For Dragon Age: Origins you should find your save games in `%HOMEPATH%\Documents\BioWare\Dragon Age`. Move and or backup the Characters folder. Then copy the Characters folder to `Dropbox\Game Saves\Dragon Age Origins\`

mklink /D "%HOMEPATH%\Documents\BioWare\Dragon Age\Characters" "%HOMEPATH%\Dropbox\Save Games\Dragon Age\Characters"

Just to reiiterate the fact you have to change your path, here is another command I had to run using a different dropbox path (one computer used ‘My Dropbox’, the other just used ‘Dropbox’ for some reason).

mklink /D "%HOMEPATH%\Documents\BioWare\Dragon Age\Characters" "%HOMEPATH%\My Dropbox\Save Games\Dragon Age\Characters"

This concept is easily applied to any game. Just change the paths to match where that game’s saved files folder are located; usually they’re in my `documents/my saves`, or` my docuemnts/publisher name`, or one of application data’s folders.

Spamato vs SpamBayes [Win7]

Which spam prevention product wins: SpamBayes vs Spamato? SpamBayes is the clear winner in my mind.

I used Spamato with my outlook 2007 first and recently switched to Spambayes because Spamato simply wouldn’t work with Windows 7 even after going through an enormous hassle of hacking Microsoft’s .NET Framework 1.1 installer to get it to install in Windows 7.

I’m really glad I switched, SpamBayes has amazing accuracy when trained with your Spam/Ham folders. It even has a ‘Junk Suspects’ folder which has caught all (1 or 2) my ham messages which is mistook for spam. I don’t think any Ham has ended up in the Junk folder unless it was an automated mail/newsletter and those quickly stopped going to junk after useing the ‘recovering from spam’ toolbar button to improve training.

I used Spamato for more than a year and it works fairly well, I liked it and recommended it to others. Every time I recommended it to a non technical person I cringed a little bit after remembering the fact that it requires a couple, not so simple to explain over the phone, prerequisites.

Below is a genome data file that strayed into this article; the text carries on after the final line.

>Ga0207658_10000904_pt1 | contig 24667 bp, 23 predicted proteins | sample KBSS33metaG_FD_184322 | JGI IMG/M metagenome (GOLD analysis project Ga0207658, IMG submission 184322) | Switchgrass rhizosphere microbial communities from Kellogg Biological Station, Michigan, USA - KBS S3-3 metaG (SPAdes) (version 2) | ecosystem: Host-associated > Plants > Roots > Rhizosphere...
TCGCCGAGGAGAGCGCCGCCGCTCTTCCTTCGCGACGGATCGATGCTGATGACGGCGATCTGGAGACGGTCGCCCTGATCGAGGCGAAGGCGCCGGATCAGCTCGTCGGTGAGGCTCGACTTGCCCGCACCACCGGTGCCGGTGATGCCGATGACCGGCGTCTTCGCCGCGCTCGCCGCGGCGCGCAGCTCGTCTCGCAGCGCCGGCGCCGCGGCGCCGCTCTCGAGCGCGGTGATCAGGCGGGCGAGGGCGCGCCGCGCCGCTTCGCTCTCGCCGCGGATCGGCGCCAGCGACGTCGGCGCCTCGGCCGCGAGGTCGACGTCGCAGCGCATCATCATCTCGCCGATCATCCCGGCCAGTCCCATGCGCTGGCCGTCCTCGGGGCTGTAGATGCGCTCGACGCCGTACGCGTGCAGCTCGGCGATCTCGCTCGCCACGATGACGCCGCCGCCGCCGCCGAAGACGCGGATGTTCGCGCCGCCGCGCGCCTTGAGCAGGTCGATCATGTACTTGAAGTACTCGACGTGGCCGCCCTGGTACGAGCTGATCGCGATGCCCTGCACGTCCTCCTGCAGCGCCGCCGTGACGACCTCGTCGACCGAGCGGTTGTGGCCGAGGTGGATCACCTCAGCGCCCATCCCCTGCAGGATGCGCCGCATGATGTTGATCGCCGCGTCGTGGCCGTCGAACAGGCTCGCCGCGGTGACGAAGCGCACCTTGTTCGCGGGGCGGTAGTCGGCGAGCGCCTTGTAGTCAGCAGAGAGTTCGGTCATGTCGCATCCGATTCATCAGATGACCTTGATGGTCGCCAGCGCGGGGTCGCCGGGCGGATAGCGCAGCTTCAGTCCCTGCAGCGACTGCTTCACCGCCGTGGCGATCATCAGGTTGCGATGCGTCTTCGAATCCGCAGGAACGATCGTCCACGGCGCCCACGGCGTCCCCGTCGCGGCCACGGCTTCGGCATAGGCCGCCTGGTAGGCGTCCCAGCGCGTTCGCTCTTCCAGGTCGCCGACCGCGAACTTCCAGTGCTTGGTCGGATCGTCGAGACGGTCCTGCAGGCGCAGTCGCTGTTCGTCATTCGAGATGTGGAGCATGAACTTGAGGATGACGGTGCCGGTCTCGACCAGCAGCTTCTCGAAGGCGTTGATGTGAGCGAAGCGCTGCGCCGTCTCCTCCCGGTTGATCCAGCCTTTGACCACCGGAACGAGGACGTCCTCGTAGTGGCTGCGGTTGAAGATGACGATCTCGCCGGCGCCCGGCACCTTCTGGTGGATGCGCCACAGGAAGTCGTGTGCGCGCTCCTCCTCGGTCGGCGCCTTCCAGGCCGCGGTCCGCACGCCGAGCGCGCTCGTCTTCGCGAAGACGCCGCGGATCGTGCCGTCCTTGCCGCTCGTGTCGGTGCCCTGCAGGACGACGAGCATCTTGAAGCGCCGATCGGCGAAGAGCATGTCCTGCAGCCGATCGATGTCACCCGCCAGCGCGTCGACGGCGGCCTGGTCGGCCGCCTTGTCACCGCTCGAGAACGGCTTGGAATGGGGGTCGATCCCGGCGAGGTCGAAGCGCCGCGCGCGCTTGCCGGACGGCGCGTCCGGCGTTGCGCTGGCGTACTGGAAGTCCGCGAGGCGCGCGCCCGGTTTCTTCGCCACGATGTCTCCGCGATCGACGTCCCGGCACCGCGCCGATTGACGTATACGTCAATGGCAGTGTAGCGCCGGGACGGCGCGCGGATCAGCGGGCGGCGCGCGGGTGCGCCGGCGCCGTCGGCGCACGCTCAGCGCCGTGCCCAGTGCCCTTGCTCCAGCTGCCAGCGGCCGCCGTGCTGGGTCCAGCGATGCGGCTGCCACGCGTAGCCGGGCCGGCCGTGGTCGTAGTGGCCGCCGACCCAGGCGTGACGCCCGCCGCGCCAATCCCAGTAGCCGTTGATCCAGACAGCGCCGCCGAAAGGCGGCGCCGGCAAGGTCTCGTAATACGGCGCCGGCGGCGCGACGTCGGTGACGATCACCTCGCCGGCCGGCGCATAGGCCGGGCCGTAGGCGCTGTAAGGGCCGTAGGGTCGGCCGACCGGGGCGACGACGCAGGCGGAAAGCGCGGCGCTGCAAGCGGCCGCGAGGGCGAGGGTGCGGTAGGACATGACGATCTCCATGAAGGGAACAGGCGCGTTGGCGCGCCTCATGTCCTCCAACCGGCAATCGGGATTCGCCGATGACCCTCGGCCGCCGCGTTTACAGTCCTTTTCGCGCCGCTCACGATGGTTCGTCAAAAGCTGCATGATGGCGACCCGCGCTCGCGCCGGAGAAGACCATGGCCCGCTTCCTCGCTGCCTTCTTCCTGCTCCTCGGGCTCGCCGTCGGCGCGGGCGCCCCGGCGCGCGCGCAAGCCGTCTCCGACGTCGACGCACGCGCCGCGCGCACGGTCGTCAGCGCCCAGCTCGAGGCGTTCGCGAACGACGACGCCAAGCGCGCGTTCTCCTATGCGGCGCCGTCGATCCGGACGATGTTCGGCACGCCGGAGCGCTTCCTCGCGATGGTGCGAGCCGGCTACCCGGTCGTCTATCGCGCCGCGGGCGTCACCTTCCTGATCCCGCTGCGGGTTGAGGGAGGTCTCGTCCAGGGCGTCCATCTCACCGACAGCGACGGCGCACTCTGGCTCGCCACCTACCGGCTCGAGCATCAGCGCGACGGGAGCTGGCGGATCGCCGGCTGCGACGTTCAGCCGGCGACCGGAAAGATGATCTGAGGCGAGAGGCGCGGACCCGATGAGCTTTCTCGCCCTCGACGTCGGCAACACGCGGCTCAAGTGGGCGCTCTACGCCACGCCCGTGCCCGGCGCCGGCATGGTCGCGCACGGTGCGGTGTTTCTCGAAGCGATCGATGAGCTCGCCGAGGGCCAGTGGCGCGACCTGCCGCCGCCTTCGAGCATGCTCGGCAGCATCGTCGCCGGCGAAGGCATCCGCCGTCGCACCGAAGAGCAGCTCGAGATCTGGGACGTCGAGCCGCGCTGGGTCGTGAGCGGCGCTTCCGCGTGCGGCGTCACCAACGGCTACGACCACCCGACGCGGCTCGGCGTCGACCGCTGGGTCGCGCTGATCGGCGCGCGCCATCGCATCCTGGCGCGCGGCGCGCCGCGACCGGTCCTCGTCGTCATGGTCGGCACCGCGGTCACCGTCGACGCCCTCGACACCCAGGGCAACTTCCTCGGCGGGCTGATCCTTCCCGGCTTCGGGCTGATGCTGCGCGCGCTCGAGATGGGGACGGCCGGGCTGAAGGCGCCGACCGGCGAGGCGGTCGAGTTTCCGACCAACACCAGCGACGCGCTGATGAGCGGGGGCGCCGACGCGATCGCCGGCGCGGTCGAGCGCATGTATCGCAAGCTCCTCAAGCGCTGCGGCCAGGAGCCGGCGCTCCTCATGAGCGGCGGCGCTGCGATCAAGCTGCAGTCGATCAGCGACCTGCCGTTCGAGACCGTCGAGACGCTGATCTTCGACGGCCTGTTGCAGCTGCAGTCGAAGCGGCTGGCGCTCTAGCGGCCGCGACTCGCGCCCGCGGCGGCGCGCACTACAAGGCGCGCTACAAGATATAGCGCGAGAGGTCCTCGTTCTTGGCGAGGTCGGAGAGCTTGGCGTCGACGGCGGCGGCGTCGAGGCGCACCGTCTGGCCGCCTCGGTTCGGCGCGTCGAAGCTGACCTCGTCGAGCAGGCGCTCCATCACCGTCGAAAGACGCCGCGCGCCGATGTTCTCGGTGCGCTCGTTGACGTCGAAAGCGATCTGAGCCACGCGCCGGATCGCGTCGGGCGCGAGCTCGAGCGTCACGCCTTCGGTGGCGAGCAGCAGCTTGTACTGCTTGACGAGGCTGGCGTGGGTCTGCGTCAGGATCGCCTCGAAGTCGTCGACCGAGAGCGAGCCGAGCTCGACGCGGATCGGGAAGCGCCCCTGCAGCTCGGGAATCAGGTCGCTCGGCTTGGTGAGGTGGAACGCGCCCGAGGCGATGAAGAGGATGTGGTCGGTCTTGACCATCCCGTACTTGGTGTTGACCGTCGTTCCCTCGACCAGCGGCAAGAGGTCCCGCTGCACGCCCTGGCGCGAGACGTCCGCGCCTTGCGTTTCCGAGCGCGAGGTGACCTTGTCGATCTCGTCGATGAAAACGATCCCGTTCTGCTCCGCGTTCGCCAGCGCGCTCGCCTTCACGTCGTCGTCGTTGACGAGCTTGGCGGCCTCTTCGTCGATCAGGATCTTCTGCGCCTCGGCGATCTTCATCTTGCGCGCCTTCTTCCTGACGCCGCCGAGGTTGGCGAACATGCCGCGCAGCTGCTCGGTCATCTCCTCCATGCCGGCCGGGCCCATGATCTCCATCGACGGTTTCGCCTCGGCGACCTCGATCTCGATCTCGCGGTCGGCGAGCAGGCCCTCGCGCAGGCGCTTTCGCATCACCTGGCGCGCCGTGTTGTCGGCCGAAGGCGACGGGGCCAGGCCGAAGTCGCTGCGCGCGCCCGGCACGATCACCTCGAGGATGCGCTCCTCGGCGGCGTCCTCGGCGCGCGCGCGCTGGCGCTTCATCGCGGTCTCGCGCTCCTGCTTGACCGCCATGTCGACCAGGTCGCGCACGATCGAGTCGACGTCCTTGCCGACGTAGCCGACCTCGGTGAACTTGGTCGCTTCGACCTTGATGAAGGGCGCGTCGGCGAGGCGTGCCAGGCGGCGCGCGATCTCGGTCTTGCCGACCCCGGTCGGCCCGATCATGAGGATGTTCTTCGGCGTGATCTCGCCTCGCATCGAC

The finite accuracy seems better in SpamBayes and the installation is definitely a hell of a lot easier than Spamato.

Outlook 2007: None of the Authentication Methods Supported By This Client Are Supported By Your Server

Can’t send from certain locations and keep having to turn on/off outgoing server SMTP Authentication in outlook 2007? You might see this error too: “None of the Authentication Methods Supported By This Client Are Supported By Your Server

My Answer: Goto Email Accounts, Change the problem account, More Settings, Outgoing Server tab, and check outgoing server require authentication and choose “Log on to incoming mail server before sending mail” instead of “Use same settings as incoming” – Outlook 2007 is the first and only mail program to require any of our mail servers to use this setting. So far I’ve only confirmed the problem to be on older sendmail servers. There can be other solutions to this error message but this is one I find most often resolves it.

The Question: As a systems administrator I take calls for our tech support queue and one user called with a really odd problem. Basically it’s detailed here:

Like the above link describes the user would have to disable SMTP auth in certain locations (That’s a workaround, not the solution), even though all our servers require SMTP authentication. The above link eventually shares the true solution but it’s buried under many comments thanking the poster for the work around. So I decided to help fellow googlers by making this post.

Update: Comments about other people’s experience with this error made me want to add my further experience with it. I’ve seen this error a lot more often since I first made this post and am convinced it’s really some sort of bug with Outlook 2007. Some people cannot get rid of the error and have to continually switch between “Log on to incoming mail server before sending mail” and “Use same settings as incoming” to keep outlook sending correctly. Whereas if they switch to Windows Mail (The Vista and Windows 7 equivalent of outlook express) they never need to do anything but set ‘use same settings as incoming’ and never have any problem sending. If it’s not a ‘2007 Bug’ then it’s definitely a Outlook 2007 incompatibility with certain MTAs – specifically (maybe just older) sendmail – our postfix servers don’t seem to have this bug, but like I just said only 2007 has this incompatibility so you can’t entirely blame sendmail.

Windows 7 – What I do after installing

I thought I’d make a list of applications I usually need after a fresh windows install and what order I install them in. Since this time I’m using Windows 7 (W7) Beta I’ll be commenting about major differences I take notice of about W7 along the way too – I’ve had tastes of Vista before so I know my way around their new control panel and other menu changes. Note I’m running the 64-bit version so some of my links are to 64-bit apps/drivers.

Windows 7 bugged me about anti virus right away so I grabbed that first…